90 mile beach isn’t the only beach here you can drive on. In fact, there are quite a few, including one near Helensville called Muriwai.
Naturally, I didn’t dare take my car out on the beach – that’s just asking to get stuck using a FWD car. 4x4s only! And even then, when out by myself I certainly wouldn’t tempt fate anyways. So, I stopped at the car park and hiked over the dunes to the beach.
The dunes weren’t quite a sizable as those up near Cape Reinga, though they still required a good hike. I could have used a nice sand-board to get down too, they were plenty steep! Like pretty much everywhere I’d been so far, I was the only one out there once I got onto the beach.
It doesn’t quite come through fully in this picture, but the sand here is chocolate brown to black in colour (volcanic sand). When I was walking down the dunes towards it, the beach looked fairly compact and hard, so easily drivable. Once I was at the beach though, I was surprised to find the beach had the consistency of icing sugar (no, I did not sample it!). So, absolutely deadly to cars being driven out unprepared for such a challenging drive. I did find it amusing to find posted speed limits on a beach, especially one so empty and devoid of life. There were even numerous dead birds nearby:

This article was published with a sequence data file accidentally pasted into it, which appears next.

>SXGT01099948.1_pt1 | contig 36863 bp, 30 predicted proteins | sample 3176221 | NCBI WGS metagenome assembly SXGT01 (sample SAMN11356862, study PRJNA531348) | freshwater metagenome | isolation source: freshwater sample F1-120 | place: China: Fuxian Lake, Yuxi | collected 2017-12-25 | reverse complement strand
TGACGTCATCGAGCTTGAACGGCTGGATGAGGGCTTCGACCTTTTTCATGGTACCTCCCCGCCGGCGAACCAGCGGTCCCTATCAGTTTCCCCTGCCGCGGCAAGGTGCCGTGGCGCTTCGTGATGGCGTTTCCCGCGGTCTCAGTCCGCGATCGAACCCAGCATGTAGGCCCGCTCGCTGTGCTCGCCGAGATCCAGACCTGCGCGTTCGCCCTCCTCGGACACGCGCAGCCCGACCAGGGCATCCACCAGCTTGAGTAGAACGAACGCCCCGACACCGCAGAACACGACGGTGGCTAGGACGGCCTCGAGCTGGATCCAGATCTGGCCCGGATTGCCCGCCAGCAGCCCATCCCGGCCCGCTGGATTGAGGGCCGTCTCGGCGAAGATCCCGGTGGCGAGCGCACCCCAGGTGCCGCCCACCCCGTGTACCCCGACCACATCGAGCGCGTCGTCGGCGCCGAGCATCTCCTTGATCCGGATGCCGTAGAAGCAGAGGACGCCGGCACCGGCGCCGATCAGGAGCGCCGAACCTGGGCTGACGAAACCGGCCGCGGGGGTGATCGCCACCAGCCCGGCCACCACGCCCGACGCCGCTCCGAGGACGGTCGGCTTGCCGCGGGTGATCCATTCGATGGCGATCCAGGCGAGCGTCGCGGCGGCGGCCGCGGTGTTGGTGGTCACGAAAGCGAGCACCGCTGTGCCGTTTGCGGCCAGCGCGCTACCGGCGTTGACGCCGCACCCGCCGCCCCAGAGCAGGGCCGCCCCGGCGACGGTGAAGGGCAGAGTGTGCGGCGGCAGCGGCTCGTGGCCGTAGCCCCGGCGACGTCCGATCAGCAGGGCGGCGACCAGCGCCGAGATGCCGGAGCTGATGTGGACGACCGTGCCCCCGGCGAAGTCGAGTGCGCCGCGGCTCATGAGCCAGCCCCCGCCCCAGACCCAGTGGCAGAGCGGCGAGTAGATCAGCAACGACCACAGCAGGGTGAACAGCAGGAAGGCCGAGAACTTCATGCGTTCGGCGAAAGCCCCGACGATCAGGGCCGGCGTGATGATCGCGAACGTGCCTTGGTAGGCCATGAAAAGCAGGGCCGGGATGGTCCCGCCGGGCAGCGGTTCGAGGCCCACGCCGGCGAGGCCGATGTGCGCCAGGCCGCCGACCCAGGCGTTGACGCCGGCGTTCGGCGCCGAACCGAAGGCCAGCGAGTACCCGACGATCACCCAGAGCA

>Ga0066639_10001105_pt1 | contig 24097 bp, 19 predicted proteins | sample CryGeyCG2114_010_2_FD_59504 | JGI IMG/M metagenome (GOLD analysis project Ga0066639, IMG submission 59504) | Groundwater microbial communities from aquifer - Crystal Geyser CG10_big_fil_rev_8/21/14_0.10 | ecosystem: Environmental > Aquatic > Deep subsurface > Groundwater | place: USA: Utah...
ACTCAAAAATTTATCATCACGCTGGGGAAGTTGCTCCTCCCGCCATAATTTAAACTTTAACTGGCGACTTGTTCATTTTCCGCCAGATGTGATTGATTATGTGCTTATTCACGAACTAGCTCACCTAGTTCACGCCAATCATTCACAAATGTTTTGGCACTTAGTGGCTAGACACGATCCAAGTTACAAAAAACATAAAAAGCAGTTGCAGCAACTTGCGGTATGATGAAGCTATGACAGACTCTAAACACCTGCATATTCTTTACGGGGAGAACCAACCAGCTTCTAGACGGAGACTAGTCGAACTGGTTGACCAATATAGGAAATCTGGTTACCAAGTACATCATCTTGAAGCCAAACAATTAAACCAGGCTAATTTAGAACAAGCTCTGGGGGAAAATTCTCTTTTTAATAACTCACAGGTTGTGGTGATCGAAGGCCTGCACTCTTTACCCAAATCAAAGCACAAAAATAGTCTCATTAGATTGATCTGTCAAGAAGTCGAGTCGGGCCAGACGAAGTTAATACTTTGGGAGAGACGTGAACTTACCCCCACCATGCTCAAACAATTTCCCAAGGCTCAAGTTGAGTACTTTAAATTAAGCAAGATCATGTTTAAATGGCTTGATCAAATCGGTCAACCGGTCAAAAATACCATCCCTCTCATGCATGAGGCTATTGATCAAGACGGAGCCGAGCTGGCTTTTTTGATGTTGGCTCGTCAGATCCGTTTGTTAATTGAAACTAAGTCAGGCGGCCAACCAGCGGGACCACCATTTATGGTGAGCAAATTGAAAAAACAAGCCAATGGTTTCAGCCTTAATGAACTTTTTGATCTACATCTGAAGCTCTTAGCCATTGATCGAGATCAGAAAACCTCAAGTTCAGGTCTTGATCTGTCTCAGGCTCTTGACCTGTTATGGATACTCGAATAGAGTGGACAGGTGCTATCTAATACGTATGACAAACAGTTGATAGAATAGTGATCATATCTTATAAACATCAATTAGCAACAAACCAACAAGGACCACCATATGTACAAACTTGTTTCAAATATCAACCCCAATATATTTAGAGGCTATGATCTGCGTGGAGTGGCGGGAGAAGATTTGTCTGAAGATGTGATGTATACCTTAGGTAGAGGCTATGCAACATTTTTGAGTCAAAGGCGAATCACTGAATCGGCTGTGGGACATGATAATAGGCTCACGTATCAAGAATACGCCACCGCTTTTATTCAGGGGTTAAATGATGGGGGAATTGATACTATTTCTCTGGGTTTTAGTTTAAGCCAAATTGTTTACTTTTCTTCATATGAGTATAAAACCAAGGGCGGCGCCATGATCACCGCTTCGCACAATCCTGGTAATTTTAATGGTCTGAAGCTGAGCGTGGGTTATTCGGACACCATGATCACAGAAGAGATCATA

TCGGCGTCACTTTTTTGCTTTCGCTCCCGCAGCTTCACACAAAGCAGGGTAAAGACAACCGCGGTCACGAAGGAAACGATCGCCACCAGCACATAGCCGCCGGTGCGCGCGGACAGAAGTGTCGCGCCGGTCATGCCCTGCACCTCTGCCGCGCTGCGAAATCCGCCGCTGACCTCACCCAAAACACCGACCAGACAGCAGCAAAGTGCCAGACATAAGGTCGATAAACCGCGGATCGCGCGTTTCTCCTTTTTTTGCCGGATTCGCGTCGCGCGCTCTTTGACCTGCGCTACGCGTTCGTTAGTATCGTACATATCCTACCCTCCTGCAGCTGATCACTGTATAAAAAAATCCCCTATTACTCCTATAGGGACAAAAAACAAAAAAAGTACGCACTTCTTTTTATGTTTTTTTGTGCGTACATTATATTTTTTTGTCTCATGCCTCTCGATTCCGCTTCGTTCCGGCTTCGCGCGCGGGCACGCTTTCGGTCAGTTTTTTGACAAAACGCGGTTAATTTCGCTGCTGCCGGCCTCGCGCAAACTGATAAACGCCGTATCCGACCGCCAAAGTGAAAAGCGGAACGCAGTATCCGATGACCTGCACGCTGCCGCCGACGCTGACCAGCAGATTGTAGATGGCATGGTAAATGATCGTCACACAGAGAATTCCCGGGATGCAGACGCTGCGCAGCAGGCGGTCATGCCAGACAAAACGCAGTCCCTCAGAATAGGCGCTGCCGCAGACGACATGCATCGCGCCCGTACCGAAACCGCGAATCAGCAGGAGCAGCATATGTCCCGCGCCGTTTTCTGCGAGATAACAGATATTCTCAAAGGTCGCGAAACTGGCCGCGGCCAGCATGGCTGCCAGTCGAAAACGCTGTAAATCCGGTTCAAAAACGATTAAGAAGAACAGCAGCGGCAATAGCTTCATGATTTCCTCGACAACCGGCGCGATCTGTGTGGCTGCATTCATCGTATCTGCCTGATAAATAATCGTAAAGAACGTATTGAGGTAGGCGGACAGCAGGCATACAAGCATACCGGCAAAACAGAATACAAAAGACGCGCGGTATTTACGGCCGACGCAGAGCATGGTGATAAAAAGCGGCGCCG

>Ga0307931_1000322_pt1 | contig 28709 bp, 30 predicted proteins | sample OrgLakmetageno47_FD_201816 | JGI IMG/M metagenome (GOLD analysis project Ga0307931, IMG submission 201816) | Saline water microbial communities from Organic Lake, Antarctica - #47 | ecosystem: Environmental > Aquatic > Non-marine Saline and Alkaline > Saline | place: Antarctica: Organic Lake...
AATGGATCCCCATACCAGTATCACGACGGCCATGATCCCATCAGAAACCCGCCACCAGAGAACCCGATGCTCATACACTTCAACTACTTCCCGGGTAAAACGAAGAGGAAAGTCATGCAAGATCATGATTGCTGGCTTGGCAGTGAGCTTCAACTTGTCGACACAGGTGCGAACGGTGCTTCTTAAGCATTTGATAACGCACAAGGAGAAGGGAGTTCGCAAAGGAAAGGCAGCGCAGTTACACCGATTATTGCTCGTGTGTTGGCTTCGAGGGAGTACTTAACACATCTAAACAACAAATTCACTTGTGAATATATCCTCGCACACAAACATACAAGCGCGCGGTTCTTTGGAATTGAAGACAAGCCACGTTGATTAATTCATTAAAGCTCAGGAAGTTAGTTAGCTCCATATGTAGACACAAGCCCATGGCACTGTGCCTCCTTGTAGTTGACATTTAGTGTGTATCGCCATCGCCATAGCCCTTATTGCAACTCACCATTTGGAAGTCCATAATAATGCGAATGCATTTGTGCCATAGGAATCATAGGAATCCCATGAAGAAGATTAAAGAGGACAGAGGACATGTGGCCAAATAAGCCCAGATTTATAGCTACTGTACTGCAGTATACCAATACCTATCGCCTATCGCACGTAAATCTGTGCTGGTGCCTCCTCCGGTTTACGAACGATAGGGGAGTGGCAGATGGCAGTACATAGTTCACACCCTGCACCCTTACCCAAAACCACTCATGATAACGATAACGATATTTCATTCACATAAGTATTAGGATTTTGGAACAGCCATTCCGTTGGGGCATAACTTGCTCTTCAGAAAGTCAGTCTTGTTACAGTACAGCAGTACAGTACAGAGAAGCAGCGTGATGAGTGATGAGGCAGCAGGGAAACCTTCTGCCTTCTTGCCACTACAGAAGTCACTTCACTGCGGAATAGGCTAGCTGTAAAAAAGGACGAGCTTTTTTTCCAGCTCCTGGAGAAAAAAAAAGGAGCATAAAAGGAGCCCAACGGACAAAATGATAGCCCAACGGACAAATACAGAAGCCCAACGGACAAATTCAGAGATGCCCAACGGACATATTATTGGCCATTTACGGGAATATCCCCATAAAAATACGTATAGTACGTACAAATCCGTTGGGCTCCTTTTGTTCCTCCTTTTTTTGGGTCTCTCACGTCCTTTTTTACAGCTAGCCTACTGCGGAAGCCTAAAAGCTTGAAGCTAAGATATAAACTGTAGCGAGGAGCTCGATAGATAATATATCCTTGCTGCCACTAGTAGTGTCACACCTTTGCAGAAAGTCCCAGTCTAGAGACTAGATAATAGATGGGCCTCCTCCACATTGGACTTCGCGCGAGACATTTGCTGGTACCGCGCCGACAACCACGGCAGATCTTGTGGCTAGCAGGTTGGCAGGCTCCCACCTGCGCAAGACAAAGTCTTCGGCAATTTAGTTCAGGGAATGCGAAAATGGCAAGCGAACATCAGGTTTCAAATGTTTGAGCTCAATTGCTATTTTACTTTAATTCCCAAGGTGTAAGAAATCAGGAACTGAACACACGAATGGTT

These birds had been dead for at least a month – most likely from July. There was a huge and sudden mass die off of birds along the west coast of New Zealand this July – the largest ever on record in the country. A strong westerly wind had pushed thousands of normally sea-faring birds over land in New Zealand, and they couldn’t make it back over water before starving to death. This was likely a small patch of them (I saw several other patches, each with 20-30 birds) on my walk. I headed back inland and passed through an odd looking forest before finding my car.
These are apparently primarily pines from California – though they grow much larger than normal here in New Zealand. They act as a wind-break for the lush farmland further inland – years ago farmers were finding their good top soil was being blow away but the high winds coming from the coast, and planted huge forests of these trees. They grow quickly and high enough to block the majority of the wind, and don’t spread like crazy so they don’t interfere with New Zealand’s fairly fragile ecosystem.